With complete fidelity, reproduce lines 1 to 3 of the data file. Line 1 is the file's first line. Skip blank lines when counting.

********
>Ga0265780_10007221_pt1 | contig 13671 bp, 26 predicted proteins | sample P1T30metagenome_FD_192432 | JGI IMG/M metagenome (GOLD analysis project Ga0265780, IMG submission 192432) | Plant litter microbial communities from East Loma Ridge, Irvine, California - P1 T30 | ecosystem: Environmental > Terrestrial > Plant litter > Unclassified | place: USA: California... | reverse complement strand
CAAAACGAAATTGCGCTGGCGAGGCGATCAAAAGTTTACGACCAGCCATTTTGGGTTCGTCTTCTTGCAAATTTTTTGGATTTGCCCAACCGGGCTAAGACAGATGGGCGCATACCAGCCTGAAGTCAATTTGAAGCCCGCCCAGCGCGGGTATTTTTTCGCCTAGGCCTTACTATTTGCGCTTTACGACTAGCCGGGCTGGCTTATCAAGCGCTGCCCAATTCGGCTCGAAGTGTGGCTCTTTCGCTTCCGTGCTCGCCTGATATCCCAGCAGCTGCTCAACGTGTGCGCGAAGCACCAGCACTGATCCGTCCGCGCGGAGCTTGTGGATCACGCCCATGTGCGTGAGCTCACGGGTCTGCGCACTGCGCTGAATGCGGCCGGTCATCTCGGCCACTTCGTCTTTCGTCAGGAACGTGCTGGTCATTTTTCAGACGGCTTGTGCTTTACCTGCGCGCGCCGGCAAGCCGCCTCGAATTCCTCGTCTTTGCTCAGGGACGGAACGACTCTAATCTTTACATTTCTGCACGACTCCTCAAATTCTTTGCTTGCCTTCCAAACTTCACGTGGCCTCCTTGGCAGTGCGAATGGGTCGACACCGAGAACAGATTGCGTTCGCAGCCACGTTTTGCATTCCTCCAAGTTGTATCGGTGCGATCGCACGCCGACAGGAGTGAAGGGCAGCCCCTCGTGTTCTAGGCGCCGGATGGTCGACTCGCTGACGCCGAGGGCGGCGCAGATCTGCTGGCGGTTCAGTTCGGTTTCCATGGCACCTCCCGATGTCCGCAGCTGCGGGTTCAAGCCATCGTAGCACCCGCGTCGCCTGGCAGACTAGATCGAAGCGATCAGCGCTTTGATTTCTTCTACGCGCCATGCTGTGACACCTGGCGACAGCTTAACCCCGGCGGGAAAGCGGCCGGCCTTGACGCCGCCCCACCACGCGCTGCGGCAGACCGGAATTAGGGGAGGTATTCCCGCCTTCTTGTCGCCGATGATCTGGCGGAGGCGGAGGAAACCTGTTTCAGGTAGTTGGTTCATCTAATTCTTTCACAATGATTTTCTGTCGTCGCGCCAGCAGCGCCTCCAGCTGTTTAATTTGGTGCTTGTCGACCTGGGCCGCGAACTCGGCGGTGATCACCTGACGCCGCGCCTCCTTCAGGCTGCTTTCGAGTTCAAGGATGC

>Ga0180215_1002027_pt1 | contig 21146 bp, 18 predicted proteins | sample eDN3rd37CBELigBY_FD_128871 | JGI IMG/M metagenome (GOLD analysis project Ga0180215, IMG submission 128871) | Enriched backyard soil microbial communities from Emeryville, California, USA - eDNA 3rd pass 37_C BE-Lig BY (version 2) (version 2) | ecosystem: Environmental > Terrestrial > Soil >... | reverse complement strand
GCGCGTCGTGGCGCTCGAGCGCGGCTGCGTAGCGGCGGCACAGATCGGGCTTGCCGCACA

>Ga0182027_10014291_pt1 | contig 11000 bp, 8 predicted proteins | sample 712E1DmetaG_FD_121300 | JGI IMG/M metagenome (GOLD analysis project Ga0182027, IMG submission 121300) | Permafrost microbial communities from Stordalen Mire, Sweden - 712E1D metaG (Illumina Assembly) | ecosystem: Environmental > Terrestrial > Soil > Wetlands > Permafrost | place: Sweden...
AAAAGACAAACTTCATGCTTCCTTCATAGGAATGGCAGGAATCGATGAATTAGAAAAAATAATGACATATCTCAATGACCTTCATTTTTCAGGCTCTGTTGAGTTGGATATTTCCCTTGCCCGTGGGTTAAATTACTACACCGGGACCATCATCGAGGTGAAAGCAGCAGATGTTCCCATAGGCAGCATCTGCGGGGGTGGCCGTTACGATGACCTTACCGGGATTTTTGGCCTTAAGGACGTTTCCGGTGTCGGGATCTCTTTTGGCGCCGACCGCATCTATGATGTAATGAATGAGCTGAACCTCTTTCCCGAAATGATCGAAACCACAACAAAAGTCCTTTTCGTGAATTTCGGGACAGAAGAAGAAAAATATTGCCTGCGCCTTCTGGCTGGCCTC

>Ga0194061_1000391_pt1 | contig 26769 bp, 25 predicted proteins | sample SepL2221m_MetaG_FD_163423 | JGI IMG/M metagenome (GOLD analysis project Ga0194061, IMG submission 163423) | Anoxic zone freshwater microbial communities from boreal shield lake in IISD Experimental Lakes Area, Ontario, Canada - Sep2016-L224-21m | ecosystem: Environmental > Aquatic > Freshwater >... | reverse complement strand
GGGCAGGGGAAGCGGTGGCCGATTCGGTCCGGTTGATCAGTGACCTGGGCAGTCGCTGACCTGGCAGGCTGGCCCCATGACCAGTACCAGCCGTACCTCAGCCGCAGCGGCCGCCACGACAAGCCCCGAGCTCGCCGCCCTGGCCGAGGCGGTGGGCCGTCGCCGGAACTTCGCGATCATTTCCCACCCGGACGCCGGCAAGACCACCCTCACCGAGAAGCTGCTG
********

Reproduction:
>Ga0265780_10007221_pt1 | contig 13671 bp, 26 predicted proteins | sample P1T30metagenome_FD_192432 | JGI IMG/M metagenome (GOLD analysis project Ga0265780, IMG submission 192432) | Plant litter microbial communities from East Loma Ridge, Irvine, California - P1 T30 | ecosystem: Environmental > Terrestrial > Plant litter > Unclassified | place: USA: California... | reverse complement strand
CAAAACGAAATTGCGCTGGCGAGGCGATCAAAAGTTTACGACCAGCCATTTTGGGTTCGTCTTCTTGCAAATTTTTTGGATTTGCCCAACCGGGCTAAGACAGATGGGCGCATACCAGCCTGAAGTCAATTTGAAGCCCGCCCAGCGCGGGTATTTTTTCGCCTAGGCCTTACTATTTGCGCTTTACGACTAGCCGGGCTGGCTTATCAAGCGCTGCCCAATTCGGCTCGAAGTGTGGCTCTTTCGCTTCCGTGCTCGCCTGATATCCCAGCAGCTGCTCAACGTGTGCGCGAAGCACCAGCACTGATCCGTCCGCGCGGAGCTTGTGGATCACGCCCATGTGCGTGAGCTCACGGGTCTGCGCACTGCGCTGAATGCGGCCGGTCATCTCGGCCACTTCGTCTTTCGTCAGGAACGTGCTGGTCATTTTTCAGACGGCTTGTGCTTTACCTGCGCGCGCCGGCAAGCCGCCTCGAATTCCTCGTCTTTGCTCAGGGACGGAACGACTCTAATCTTTACATTTCTGCACGACTCCTCAAATTCTTTGCTTGCCTTCCAAACTTCACGTGGCCTCCTTGGCAGTGCGAATGGGTCGACACCGAGAACAGATTGCGTTCGCAGCCACGTTTTGCATTCCTCCAAGTTGTATCGGTGCGATCGCACGCCGACAGGAGTGAAGGGCAGCCCCTCGTGTTCTAGGCGCCGGATGGTCGACTCGCTGACGCCGAGGGCGGCGCAGATCTGCTGGCGGTTCAGTTCGGTTTCCATGGCACCTCCCGATGTCCGCAGCTGCGGGTTCAAGCCATCGTAGCACCCGCGTCGCCTGGCAGACTAGATCGAAGCGATCAGCGCTTTGATTTCTTCTACGCGCCATGCTGTGACACCTGGCGACAGCTTAACCCCGGCGGGAAAGCGGCCGGCCTTGACGCCGCCCCACCACGCGCTGCGGCAGACCGGAATTAGGGGAGGTATTCCCGCCTTCTTGTCGCCGATGATCTGGCGGAGGCGGAGGAAACCTGTTTCAGGTAGTTGGTTCATCTAATTCTTTCACAATGATTTTCTGTCGTCGCGCCAGCAGCGCCTCCAGCTGTTTAATTTGGTGCTTGTCGACCTGGGCCGCGAACTCGGCGGTGATCACCTGACGCCGCGCCTCCTTCAGGCTGCTTTCGAGTTCAAGGATGC

>Ga0180215_1002027_pt1 | contig 21146 bp, 18 predicted proteins | sample eDN3rd37CBELigBY_FD_128871 | JGI IMG/M metagenome (GOLD analysis project Ga0180215, IMG submission 128871) | Enriched backyard soil microbial communities from Emeryville, California, USA - eDNA 3rd pass 37_C BE-Lig BY (version 2) (version 2) | ecosystem: Environmental > Terrestrial > Soil >... | reverse complement strand